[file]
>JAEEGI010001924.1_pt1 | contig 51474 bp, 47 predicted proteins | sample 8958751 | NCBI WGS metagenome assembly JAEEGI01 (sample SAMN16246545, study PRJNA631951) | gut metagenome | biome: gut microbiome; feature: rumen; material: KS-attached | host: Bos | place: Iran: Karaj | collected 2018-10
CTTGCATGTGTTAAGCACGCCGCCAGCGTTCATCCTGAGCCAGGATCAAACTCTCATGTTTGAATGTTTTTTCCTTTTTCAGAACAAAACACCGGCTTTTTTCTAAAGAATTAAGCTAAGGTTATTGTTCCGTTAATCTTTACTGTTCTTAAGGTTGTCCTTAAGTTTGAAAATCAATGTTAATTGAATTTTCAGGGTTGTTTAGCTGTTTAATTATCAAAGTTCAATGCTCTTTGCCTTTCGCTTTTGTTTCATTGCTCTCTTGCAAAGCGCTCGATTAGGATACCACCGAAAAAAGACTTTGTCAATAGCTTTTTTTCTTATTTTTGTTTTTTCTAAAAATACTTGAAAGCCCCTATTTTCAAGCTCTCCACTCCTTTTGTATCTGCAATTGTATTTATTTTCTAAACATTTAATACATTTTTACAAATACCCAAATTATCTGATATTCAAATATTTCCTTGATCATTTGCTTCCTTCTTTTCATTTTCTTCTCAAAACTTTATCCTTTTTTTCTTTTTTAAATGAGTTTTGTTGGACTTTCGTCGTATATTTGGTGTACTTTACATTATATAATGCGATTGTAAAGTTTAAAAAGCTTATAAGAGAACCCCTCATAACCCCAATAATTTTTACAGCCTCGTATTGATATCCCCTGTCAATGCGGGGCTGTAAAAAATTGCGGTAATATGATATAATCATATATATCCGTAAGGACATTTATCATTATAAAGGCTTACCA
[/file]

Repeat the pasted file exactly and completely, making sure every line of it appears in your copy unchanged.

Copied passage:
>JAEEGI010001924.1_pt1 | contig 51474 bp, 47 predicted proteins | sample 8958751 | NCBI WGS metagenome assembly JAEEGI01 (sample SAMN16246545, study PRJNA631951) | gut metagenome | biome: gut microbiome; feature: rumen; material: KS-attached | host: Bos | place: Iran: Karaj | collected 2018-10
CTTGCATGTGTTAAGCACGCCGCCAGCGTTCATCCTGAGCCAGGATCAAACTCTCATGTTTGAATGTTTTTTCCTTTTTCAGAACAAAACACCGGCTTTTTTCTAAAGAATTAAGCTAAGGTTATTGTTCCGTTAATCTTTACTGTTCTTAAGGTTGTCCTTAAGTTTGAAAATCAATGTTAATTGAATTTTCAGGGTTGTTTAGCTGTTTAATTATCAAAGTTCAATGCTCTTTGCCTTTCGCTTTTGTTTCATTGCTCTCTTGCAAAGCGCTCGATTAGGATACCACCGAAAAAAGACTTTGTCAATAGCTTTTTTTCTTATTTTTGTTTTTTCTAAAAATACTTGAAAGCCCCTATTTTCAAGCTCTCCACTCCTTTTGTATCTGCAATTGTATTTATTTTCTAAACATTTAATACATTTTTACAAATACCCAAATTATCTGATATTCAAATATTTCCTTGATCATTTGCTTCCTTCTTTTCATTTTCTTCTCAAAACTTTATCCTTTTTTTCTTTTTTAAATGAGTTTTGTTGGACTTTCGTCGTATATTTGGTGTACTTTACATTATATAATGCGATTGTAAAGTTTAAAAAGCTTATAAGAGAACCCCTCATAACCCCAATAATTTTTACAGCCTCGTATTGATATCCCCTGTCAATGCGGGGCTGTAAAAAATTGCGGTAATATGATATAATCATATATATCCGTAAGGACATTTATCATTATAAAGGCTTACCA